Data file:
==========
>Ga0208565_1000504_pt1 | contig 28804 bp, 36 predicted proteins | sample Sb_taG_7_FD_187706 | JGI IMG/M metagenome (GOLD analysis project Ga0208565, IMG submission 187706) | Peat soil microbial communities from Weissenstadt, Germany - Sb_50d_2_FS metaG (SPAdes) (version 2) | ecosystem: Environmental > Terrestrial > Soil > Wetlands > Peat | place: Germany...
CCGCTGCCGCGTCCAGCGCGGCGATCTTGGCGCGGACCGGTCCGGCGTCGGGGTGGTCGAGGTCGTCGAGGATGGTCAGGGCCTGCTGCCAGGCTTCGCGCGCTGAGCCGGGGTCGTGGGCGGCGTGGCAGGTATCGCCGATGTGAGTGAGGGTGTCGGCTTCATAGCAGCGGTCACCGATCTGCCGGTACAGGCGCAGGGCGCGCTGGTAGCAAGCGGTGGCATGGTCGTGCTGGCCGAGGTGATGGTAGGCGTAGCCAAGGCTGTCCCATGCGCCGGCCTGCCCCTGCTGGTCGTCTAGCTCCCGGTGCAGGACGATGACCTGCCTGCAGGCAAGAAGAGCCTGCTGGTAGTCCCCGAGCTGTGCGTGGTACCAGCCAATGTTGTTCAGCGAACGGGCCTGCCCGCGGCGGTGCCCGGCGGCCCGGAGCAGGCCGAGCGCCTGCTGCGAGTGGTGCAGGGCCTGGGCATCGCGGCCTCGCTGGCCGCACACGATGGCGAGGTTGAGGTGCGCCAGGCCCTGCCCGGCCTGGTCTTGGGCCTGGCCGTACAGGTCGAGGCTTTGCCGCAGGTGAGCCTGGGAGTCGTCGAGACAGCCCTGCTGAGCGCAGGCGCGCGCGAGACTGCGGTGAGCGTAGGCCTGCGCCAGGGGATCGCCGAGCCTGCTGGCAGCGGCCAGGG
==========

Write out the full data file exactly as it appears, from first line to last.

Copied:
>Ga0208565_1000504_pt1 | contig 28804 bp, 36 predicted proteins | sample Sb_taG_7_FD_187706 | JGI IMG/M metagenome (GOLD analysis project Ga0208565, IMG submission 187706) | Peat soil microbial communities from Weissenstadt, Germany - Sb_50d_2_FS metaG (SPAdes) (version 2) | ecosystem: Environmental > Terrestrial > Soil > Wetlands > Peat | place: Germany...
CCGCTGCCGCGTCCAGCGCGGCGATCTTGGCGCGGACCGGTCCGGCGTCGGGGTGGTCGAGGTCGTCGAGGATGGTCAGGGCCTGCTGCCAGGCTTCGCGCGCTGAGCCGGGGTCGTGGGCGGCGTGGCAGGTATCGCCGATGTGAGTGAGGGTGTCGGCTTCATAGCAGCGGTCACCGATCTGCCGGTACAGGCGCAGGGCGCGCTGGTAGCAAGCGGTGGCATGGTCGTGCTGGCCGAGGTGATGGTAGGCGTAGCCAAGGCTGTCCCATGCGCCGGCCTGCCCCTGCTGGTCGTCTAGCTCCCGGTGCAGGACGATGACCTGCCTGCAGGCAAGAAGAGCCTGCTGGTAGTCCCCGAGCTGTGCGTGGTACCAGCCAATGTTGTTCAGCGAACGGGCCTGCCCGCGGCGGTGCCCGGCGGCCCGGAGCAGGCCGAGCGCCTGCTGCGAGTGGTGCAGGGCCTGGGCATCGCGGCCTCGCTGGCCGCACACGATGGCGAGGTTGAGGTGCGCCAGGCCCTGCCCGGCCTGGTCTTGGGCCTGGCCGTACAGGTCGAGGCTTTGCCGCAGGTGAGCCTGGGAGTCGTCGAGACAGCCCTGCTGAGCGCAGGCGCGCGCGAGACTGCGGTGAGCGTAGGCCTGCGCCAGGGGATCGCCGAGCCTGCTGGCAGCGGCCAGGG